Set goals that are specific and that will be challenging.
When setting goals for your business, think about how to make them specific and challenging as opposed to vague and unrealistic.
If you want to expand, for example, don’t set a goal of “make more money” or “have 10 times as many clients this year.” The first is too easy, because making $1 more could count, while the second is difficult, and both goals are too vague. All three factors decrease the likelihood that you will follow through as planned.
Instead, think of your goal as a plan of action. Be as specific as possible about what you will do, when it will happen and how you will work toward it. Motivate yourself by aiming for achievements that are challenging but feel possible.
- I will have a blueprint for a new workshop written out by March, test it with my local Chamber of Commerce in April and start selling regionally in May.
- I will improve my media presence by signing up for HARO and responding to three to five queries per week.
- I will finish my e-book by March, send it to an editor in April and start selling it on my website by June.
- I will pitch three new clients every week until I have doubled my client load.
Research on goal-setting and task performance has found that 90 percent of the time, setting specific, challenging goals leads to a higher rate of success.
Have a support team.
We’re more likely to achieve our goals when we’re not forging ahead alone. Studies on achieving fitness goals found that supportive digital communities made participants more likely to succeed. Working toward your business goals in isolation, by contrast, lowers your accountability. It can also prevent you from taking advantage of others’ experiences and creative suggestions when you run into challenges.
If you have partners or employees in your business, tell them what goals you want to work toward for the year. Give everyone the same blueprint so they understand how their individual work fits into the big picture. Track the company’s progress and celebrate achievements to stay accountable.
If you’re a solo entrepreneur or freelancer, you can still create a support team. Talk to friends or loved ones about the goals you are working on, and ask them to hold you accountable. Join a community where you can share ideas with other business owners and support each other’s goals with feedback, advice and encouragement.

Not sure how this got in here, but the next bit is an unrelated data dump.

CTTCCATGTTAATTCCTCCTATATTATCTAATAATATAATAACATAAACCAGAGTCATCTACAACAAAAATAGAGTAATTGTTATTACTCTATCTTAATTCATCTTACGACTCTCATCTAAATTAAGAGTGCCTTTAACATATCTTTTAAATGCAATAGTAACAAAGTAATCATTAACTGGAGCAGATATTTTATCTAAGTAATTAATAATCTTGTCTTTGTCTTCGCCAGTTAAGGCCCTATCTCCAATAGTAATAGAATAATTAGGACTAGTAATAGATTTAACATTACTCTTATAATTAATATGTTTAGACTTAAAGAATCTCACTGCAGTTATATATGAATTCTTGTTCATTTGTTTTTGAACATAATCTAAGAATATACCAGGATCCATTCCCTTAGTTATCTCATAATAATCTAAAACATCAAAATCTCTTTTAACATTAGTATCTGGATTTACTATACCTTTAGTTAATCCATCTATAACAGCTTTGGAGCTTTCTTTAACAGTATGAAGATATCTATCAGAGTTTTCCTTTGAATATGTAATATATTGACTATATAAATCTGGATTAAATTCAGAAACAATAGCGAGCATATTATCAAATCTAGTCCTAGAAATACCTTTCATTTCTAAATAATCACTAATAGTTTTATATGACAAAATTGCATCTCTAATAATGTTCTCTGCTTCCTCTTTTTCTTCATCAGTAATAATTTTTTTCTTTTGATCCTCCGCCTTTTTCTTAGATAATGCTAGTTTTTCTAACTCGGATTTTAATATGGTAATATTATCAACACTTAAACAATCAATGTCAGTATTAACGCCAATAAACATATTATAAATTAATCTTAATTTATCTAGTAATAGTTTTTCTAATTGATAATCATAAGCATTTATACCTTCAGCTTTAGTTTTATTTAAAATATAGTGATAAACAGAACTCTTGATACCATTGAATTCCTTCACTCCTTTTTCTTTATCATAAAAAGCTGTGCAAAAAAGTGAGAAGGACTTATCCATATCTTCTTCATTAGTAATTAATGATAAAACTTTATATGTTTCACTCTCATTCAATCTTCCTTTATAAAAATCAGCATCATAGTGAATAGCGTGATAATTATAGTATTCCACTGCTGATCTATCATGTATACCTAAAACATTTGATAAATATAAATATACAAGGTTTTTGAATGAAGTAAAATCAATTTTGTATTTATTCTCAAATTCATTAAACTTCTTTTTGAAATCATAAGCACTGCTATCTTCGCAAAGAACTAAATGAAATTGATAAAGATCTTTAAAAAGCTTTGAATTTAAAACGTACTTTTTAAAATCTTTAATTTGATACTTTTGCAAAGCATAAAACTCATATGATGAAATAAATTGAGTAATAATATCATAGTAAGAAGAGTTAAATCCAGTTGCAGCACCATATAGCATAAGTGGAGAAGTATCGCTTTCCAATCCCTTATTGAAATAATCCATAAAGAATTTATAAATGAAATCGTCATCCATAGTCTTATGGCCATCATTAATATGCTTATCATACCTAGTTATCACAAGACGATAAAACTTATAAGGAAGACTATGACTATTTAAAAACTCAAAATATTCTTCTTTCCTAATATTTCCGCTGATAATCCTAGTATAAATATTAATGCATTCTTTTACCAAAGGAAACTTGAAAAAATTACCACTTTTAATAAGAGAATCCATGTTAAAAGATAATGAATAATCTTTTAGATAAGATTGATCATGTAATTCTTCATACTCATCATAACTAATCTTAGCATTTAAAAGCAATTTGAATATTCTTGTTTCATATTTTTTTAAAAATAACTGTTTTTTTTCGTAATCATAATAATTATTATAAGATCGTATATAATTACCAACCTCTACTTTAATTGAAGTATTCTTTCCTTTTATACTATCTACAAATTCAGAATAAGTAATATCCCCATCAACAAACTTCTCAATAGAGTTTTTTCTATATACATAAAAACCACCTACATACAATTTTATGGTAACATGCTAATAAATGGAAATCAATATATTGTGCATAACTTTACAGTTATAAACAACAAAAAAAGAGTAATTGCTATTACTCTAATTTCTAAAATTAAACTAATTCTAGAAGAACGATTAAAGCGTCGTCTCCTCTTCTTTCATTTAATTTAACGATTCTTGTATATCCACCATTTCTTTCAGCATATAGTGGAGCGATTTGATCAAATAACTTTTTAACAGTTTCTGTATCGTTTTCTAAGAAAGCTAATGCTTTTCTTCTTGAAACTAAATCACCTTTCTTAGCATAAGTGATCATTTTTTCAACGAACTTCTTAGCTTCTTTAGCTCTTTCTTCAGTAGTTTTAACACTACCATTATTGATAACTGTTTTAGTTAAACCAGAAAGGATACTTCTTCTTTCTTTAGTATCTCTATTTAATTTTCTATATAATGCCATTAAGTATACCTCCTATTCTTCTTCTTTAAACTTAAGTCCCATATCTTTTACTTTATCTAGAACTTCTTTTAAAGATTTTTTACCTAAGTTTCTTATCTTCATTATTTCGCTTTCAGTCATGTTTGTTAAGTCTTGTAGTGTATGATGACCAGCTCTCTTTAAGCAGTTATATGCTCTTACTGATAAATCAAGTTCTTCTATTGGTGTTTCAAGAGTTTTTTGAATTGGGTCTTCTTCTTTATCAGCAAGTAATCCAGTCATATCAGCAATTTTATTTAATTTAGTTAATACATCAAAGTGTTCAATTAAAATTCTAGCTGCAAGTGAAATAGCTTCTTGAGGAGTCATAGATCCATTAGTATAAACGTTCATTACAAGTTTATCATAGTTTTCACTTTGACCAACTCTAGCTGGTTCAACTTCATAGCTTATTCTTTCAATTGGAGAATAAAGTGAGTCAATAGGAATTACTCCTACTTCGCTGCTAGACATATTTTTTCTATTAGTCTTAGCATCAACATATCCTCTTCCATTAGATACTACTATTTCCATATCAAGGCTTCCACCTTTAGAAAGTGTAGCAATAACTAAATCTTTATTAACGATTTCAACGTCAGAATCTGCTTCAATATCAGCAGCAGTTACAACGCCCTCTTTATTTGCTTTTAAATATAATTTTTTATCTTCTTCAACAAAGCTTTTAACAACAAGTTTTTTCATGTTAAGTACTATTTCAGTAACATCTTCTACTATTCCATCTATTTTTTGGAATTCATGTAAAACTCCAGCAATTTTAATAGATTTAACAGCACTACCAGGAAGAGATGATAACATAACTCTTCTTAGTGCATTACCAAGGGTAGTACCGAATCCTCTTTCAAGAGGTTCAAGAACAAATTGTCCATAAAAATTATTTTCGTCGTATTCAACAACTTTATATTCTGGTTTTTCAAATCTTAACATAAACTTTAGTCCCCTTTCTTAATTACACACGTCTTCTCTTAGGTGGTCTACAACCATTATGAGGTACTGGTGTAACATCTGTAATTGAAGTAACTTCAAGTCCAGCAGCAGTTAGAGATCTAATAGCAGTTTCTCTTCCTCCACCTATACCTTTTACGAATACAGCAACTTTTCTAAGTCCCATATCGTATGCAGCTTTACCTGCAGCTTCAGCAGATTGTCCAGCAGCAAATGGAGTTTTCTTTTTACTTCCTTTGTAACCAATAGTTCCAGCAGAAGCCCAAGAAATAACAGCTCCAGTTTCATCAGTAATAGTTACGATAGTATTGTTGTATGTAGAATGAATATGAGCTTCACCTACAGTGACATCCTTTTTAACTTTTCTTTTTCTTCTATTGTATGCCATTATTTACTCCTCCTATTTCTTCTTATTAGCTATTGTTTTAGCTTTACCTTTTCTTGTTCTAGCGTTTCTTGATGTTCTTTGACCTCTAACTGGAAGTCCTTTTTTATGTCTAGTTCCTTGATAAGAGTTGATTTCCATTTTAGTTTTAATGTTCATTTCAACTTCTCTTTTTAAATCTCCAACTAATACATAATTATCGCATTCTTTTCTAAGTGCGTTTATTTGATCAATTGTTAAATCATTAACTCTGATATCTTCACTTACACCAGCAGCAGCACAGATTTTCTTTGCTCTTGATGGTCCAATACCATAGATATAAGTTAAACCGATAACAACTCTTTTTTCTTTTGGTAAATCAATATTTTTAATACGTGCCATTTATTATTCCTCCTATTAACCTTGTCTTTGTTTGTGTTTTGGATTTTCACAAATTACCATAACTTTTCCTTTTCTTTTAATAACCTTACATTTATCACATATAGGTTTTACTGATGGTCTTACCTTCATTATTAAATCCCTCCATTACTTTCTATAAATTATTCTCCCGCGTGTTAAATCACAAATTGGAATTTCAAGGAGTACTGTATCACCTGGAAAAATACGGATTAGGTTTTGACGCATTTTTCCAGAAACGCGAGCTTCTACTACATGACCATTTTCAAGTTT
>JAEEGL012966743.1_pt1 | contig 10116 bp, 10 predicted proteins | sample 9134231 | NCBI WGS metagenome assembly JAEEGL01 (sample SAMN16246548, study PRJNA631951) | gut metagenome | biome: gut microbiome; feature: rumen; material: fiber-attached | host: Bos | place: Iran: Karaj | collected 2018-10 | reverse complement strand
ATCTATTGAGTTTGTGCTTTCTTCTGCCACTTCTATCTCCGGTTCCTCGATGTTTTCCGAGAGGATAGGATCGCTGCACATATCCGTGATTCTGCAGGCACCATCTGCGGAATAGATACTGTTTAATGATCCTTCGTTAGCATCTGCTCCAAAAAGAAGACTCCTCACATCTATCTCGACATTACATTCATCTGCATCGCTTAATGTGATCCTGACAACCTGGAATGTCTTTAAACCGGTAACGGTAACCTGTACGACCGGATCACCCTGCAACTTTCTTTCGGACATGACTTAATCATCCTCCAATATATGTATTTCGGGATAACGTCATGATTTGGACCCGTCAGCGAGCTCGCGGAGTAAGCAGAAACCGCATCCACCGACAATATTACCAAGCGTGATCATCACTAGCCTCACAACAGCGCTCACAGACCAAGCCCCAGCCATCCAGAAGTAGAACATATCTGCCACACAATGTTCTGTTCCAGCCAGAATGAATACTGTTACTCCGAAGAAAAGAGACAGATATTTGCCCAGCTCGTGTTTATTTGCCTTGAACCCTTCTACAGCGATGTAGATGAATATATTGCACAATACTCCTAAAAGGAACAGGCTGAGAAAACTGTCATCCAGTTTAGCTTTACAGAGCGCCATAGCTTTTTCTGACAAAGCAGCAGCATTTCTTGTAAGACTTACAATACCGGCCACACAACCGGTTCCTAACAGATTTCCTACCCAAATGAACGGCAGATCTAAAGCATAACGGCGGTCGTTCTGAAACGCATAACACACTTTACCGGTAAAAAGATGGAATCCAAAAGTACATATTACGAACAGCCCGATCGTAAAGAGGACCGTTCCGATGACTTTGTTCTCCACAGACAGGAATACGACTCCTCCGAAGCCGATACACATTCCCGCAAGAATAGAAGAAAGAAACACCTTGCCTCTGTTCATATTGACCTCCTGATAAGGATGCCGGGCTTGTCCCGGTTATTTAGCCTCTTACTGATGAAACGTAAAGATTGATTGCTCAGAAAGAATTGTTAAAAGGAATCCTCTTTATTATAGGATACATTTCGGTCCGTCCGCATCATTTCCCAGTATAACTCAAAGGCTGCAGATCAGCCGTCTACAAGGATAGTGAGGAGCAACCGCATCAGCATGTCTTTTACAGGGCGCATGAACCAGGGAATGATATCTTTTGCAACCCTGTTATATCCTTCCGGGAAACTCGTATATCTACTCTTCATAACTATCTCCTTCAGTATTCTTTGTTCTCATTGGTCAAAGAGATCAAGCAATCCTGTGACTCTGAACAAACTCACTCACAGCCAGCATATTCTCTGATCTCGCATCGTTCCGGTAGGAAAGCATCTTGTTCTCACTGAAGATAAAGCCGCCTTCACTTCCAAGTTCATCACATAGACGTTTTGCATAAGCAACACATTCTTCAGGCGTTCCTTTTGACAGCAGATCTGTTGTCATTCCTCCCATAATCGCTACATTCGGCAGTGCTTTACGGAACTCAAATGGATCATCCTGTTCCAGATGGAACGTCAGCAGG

Choose goals you want to achieve.
When you own a business, it’s tempting to compare yourself to other business owners and think that you should be doing the same thing.
Another business opens franchises, so you think it’s time for you to pursue franchise opportunities as well. A colleague recently partnered with an investor, so you set a goal of landing new funding as well. One of your competitors is appearing on a lot of podcasts, so you look into podcast opportunities.
There’s nothing wrong with any of these goals if you want to appear on podcasts, franchise your business or work with investors. But if you are pursuing goals just because that’s what you see other business owners do, you will quickly lose motivation and get discouraged.
Instead, focus on what you want for your own business. Choose goals that you feel passionate about and genuinely want to achieve, rather than trying to check boxes that you don’t actually care about.
Finally, while you are taking concrete action toward your goals, take time to visualize what it will look like when you achieve them. This can have a surprisingly positive impact.
One study on the power of visualization found that people who performed physical exercises improved their muscle strength by 35 percent, but people who carried out “virtual workouts” in their heads improved their muscle strength by 13.5 percent. Being able to envision something can help make it actually happen.
That’s not to say that you don’t also have to put in the work to achieve your goals. If you visualize your goals in great detail, you are far more likely to stay motivated, pursue creative solutions and do the work necessary to achieve them.